Systematic Risk and Investment Portfolio Performance of Pension Schemes in Kenya
Keywords:Pension, Performance, Asset Allocation, Systematic Risk
AbstractPurpose: Life expectancy in Kenya has increased from 61 to 67 years, while the fertility rate has declined from 4.4 to 3.4 children from 2010 to 2020, implying an increasing number of pensioners at risk of old age poverty if they do not have sufficient pension. The study's general objective was to investigate the effect of systematic risk on the investment portfolio performance of pension schemes in Kenya. The specific objectives were to evaluate the relationship between interest rates, stock market index, inflation rate and economic growth as independent variables and the investment portfolio performance as the dependent variable. The study examined the moderating effect of asset allocation to various asset classes on the relationship between systematic risk and investment portfolio performance of pension schemes.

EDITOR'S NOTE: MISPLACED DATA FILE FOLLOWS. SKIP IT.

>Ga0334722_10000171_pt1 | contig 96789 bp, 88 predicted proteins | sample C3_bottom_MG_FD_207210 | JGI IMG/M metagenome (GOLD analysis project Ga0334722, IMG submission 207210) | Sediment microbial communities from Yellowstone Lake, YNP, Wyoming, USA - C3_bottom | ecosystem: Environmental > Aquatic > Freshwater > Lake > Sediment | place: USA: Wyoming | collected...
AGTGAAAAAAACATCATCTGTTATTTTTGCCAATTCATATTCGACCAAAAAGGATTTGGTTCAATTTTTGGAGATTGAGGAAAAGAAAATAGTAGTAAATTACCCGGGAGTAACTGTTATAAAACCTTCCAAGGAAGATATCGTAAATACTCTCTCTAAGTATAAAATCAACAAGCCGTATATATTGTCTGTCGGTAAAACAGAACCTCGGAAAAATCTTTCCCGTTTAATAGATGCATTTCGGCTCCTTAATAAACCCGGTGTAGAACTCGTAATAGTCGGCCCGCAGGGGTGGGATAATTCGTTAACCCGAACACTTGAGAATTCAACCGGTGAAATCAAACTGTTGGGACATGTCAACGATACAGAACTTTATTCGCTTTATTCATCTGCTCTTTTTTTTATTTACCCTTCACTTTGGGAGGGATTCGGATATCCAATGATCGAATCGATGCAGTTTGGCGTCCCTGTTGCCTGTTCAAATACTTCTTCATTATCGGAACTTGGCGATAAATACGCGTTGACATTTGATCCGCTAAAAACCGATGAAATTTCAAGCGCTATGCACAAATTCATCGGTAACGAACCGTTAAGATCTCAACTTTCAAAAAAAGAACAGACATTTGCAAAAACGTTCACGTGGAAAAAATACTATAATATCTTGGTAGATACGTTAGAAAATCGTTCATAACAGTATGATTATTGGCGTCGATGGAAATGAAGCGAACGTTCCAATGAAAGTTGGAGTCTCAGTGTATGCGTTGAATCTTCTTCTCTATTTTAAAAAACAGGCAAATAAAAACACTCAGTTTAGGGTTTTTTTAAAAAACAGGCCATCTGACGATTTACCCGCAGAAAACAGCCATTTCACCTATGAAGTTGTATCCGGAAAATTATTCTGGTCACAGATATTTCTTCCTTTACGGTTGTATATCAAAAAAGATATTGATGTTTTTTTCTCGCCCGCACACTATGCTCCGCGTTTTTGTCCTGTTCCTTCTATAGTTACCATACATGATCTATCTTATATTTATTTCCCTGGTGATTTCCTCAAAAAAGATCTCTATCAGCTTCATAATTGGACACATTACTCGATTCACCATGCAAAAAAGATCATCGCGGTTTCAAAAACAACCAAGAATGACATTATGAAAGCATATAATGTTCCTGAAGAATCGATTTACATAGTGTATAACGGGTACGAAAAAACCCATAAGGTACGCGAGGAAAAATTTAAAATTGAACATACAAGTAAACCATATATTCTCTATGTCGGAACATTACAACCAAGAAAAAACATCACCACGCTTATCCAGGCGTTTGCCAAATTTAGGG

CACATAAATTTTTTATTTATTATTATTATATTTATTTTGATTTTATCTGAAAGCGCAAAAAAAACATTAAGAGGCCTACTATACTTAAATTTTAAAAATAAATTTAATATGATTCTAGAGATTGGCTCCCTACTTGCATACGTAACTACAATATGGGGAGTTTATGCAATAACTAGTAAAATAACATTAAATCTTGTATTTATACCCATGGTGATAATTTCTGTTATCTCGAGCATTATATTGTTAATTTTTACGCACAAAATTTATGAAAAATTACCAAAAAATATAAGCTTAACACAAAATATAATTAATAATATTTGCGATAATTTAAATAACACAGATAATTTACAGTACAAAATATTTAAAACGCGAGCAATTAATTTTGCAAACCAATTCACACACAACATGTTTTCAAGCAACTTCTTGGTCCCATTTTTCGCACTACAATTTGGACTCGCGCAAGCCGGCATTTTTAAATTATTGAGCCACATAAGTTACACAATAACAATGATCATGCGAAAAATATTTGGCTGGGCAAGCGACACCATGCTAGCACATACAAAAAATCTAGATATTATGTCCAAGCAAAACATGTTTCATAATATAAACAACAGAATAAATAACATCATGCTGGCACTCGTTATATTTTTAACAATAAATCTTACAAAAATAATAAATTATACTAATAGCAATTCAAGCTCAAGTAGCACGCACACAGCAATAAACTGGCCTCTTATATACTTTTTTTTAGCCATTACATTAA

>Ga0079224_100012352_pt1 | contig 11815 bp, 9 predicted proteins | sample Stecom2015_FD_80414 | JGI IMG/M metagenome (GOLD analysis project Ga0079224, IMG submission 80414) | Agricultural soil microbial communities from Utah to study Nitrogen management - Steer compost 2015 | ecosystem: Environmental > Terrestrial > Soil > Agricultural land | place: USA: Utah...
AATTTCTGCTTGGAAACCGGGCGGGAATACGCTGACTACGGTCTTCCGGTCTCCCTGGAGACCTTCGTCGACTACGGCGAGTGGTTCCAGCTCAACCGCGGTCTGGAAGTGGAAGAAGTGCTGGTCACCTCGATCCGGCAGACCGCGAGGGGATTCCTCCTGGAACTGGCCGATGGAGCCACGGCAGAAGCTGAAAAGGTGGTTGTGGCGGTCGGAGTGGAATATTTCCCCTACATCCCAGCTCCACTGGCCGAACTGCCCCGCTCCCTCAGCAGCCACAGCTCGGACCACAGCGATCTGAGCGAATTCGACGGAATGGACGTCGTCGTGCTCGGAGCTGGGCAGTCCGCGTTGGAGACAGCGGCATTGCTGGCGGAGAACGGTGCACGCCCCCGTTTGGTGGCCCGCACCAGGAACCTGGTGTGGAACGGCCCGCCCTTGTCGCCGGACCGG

Methodology: The study applied Panel data Regression and Maclleland two-step model. It used a census of secondary data on 1,172 pension schemes registered with Retirement Benefits Authority from 2015 to 2021.
Findings: The R-Squared was 0.5451, meaning systematic risk variables simultaneously explained the investment portfolio performance by 54.51%. All the coefficients for the independent variables were significant at 5% level of significance. The Chi-Square test statistic showed that the moderating effect of asset allocation to Treasury Bills and Bonds quoted equities and immovable properties were not significant at 5% level of significance. Finally, the moderating effect of allocation to guaranteed funds was significant at 10% level of significance. The systematic risk variables are strong predictors of the performance of pension Schemes. Asset allocation to guaranteed funds is a strong moderator. Asset allocation to Treasury Bills and Bonds quoted equities, and immovable property are insignificant moderators.
Unique Contribution to Theory, Practice and Policy: The study integrated Capital Assets Portfolio Theory, Arbitrage Theory, and Efficient Market Theory with Modern Portfolio Theory to add to existing literature, particularly in emerging markets. Policymakers should consider the effect on pension performance when setting policy rates, inflation targets and asset allocation limits. Pension practitioners should consider allocation to different assets portfolio construction to diversify risk.
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